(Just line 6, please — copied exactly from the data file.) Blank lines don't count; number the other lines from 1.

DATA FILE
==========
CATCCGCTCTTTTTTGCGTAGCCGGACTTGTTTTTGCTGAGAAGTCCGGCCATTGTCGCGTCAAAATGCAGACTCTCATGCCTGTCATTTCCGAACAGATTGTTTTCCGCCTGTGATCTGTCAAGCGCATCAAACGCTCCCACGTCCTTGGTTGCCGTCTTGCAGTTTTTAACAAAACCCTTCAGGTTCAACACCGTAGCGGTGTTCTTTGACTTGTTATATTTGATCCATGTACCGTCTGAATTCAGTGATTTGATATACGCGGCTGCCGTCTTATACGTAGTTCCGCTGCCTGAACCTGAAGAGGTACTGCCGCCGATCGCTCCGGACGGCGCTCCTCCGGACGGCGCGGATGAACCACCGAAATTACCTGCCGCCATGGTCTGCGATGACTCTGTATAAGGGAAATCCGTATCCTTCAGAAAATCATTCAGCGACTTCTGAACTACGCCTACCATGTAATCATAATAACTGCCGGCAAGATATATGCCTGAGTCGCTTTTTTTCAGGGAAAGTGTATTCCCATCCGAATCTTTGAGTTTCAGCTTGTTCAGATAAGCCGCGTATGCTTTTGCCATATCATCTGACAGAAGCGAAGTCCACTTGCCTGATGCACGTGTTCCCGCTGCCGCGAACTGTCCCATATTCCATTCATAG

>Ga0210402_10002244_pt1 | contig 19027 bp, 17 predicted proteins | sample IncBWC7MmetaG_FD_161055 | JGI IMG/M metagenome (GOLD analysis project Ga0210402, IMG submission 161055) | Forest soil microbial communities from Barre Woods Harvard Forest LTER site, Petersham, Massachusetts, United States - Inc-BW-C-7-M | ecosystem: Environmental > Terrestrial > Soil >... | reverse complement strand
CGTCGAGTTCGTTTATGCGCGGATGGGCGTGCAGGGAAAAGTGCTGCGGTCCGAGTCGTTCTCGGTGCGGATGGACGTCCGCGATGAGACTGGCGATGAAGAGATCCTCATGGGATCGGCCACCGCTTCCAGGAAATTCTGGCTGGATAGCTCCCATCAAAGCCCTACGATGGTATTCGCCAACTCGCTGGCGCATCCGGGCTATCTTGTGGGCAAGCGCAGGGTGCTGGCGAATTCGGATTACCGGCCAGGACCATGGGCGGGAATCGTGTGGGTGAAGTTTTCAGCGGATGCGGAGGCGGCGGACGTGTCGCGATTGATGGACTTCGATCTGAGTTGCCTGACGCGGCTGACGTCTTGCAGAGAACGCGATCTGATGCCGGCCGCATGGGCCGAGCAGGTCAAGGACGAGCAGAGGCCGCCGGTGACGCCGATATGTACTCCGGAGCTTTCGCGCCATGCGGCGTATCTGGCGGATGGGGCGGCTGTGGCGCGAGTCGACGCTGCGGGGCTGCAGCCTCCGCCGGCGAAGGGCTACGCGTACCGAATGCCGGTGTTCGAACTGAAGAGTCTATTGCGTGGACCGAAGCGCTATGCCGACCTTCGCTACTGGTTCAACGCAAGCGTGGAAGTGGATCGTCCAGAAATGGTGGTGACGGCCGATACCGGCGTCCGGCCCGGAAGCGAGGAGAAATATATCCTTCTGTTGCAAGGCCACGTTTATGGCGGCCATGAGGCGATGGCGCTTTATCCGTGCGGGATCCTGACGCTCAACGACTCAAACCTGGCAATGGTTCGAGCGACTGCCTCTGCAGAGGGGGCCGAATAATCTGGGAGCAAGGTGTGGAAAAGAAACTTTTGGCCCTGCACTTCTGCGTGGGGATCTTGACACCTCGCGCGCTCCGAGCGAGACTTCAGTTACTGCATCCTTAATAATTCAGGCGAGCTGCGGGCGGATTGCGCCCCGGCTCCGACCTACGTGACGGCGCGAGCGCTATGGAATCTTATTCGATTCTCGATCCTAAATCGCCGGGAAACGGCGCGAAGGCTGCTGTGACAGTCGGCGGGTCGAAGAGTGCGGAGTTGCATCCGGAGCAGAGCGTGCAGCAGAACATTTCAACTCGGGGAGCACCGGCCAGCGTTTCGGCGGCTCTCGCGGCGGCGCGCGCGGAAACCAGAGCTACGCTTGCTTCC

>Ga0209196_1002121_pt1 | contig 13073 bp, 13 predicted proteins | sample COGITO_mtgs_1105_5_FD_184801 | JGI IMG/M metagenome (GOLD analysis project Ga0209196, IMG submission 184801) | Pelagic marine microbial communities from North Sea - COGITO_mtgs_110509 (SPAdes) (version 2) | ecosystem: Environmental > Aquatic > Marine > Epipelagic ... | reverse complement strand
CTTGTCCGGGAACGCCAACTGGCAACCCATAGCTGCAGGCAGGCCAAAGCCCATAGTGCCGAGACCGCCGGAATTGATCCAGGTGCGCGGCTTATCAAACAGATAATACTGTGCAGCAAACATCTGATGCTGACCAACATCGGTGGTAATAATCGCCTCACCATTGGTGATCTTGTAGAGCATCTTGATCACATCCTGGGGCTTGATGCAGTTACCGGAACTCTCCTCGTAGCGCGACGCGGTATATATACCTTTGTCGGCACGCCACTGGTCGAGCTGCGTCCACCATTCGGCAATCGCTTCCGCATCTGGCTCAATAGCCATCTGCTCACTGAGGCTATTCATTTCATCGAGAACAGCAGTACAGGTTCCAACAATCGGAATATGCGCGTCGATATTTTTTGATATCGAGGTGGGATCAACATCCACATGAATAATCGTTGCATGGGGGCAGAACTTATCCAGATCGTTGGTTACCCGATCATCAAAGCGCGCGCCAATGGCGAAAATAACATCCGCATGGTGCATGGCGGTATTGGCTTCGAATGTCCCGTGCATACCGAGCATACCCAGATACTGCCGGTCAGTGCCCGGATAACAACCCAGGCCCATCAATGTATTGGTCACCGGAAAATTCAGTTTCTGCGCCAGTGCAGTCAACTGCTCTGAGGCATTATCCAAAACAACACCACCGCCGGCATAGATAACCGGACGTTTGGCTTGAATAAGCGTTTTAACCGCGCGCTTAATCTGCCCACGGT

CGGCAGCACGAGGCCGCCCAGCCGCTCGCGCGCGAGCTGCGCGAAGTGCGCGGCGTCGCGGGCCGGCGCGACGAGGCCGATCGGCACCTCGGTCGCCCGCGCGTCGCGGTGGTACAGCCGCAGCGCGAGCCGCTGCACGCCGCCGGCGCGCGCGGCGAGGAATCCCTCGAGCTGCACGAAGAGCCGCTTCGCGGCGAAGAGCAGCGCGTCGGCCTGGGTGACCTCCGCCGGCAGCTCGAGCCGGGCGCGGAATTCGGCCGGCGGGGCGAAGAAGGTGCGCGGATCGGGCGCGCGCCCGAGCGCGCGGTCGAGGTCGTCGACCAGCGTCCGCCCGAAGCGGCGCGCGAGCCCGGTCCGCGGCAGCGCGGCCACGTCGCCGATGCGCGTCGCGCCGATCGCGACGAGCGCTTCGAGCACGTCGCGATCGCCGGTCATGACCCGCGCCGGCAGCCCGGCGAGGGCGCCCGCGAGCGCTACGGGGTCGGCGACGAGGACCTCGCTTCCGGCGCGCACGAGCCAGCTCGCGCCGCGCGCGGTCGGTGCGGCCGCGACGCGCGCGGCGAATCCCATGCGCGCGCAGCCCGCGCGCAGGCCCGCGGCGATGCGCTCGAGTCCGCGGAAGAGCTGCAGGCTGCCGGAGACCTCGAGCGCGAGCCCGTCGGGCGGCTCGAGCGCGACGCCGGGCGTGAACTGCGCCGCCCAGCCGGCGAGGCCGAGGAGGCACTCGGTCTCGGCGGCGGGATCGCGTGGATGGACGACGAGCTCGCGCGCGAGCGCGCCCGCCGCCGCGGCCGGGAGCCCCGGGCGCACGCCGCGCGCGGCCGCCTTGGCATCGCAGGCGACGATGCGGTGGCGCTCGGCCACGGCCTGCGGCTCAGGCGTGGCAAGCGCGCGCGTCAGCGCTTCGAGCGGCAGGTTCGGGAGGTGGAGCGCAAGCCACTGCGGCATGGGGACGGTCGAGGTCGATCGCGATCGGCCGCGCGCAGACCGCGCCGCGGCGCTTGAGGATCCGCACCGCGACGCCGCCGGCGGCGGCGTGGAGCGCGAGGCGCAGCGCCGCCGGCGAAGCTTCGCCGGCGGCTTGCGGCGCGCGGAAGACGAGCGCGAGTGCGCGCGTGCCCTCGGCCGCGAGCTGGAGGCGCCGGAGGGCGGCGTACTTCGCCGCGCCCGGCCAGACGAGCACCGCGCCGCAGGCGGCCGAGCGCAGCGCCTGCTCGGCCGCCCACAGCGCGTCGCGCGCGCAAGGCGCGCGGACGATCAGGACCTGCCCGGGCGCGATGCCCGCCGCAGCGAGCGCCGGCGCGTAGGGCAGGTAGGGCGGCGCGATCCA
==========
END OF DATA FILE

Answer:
CGGCAGCACGAGGCCGCCCAGCCGCTCGCGCGCGAGCTGCGCGAAGTGCGCGGCGTCGCGGGCCGGCGCGACGAGGCCGATCGGCACCTCGGTCGCCCGCGCGTCGCGGTGGTACAGCCGCAGCGCGAGCCGCTGCACGCCGCCGGCGCGCGCGGCGAGGAATCCCTCGAGCTGCACGAAGAGCCGCTTCGCGGCGAAGAGCAGCGCGTCGGCCTGGGTGACCTCCGCCGGCAGCTCGAGCCGGGCGCGGAATTCGGCCGGCGGGGCGAAGAAGGTGCGCGGATCGGGCGCGCGCCCGAGCGCGCGGTCGAGGTCGTCGACCAGCGTCCGCCCGAAGCGGCGCGCGAGCCCGGTCCGCGGCAGCGCGGCCACGTCGCCGATGCGCGTCGCGCCGATCGCGACGAGCGCTTCGAGCACGTCGCGATCGCCGGTCATGACCCGCGCCGGCAGCCCGGCGAGGGCGCCCGCGAGCGCTACGGGGTCGGCGACGAGGACCTCGCTTCCGGCGCGCACGAGCCAGCTCGCGCCGCGCGCGGTCGGTGCGGCCGCGACGCGCGCGGCGAATCCCATGCGCGCGCAGCCCGCGCGCAGGCCCGCGGCGATGCGCTCGAGTCCGCGGAAGAGCTGCAGGCTGCCGGAGACCTCGAGCGCGAGCCCGTCGGGCGGCTCGAGCGCGACGCCGGGCGTGAACTGCGCCGCCCAGCCGGCGAGGCCGAGGAGGCACTCGGTCTCGGCGGCGGGATCGCGTGGATGGACGACGAGCTCGCGCGCGAGCGCGCCCGCCGCCGCGGCCGGGAGCCCCGGGCGCACGCCGCGCGCGGCCGCCTTGGCATCGCAGGCGACGATGCGGTGGCGCTCGGCCACGGCCTGCGGCTCAGGCGTGGCAAGCGCGCGCGTCAGCGCTTCGAGCGGCAGGTTCGGGAGGTGGAGCGCAAGCCACTGCGGCATGGGGACGGTCGAGGTCGATCGCGATCGGCCGCGCGCAGACCGCGCCGCGGCGCTTGAGGATCCGCACCGCGACGCCGCCGGCGGCGGCGTGGAGCGCGAGGCGCAGCGCCGCCGGCGAAGCTTCGCCGGCGGCTTGCGGCGCGCGGAAGACGAGCGCGAGTGCGCGCGTGCCCTCGGCCGCGAGCTGGAGGCGCCGGAGGGCGGCGTACTTCGCCGCGCCCGGCCAGACGAGCACCGCGCCGCAGGCGGCCGAGCGCAGCGCCTGCTCGGCCGCCCACAGCGCGTCGCGCGCGCAAGGCGCGCGGACGATCAGGACCTGCCCGGGCGCGATGCCCGCCGCAGCGAGCGCCGGCGCGTAGGGCAGGTAGGGCGGCGCGATCCA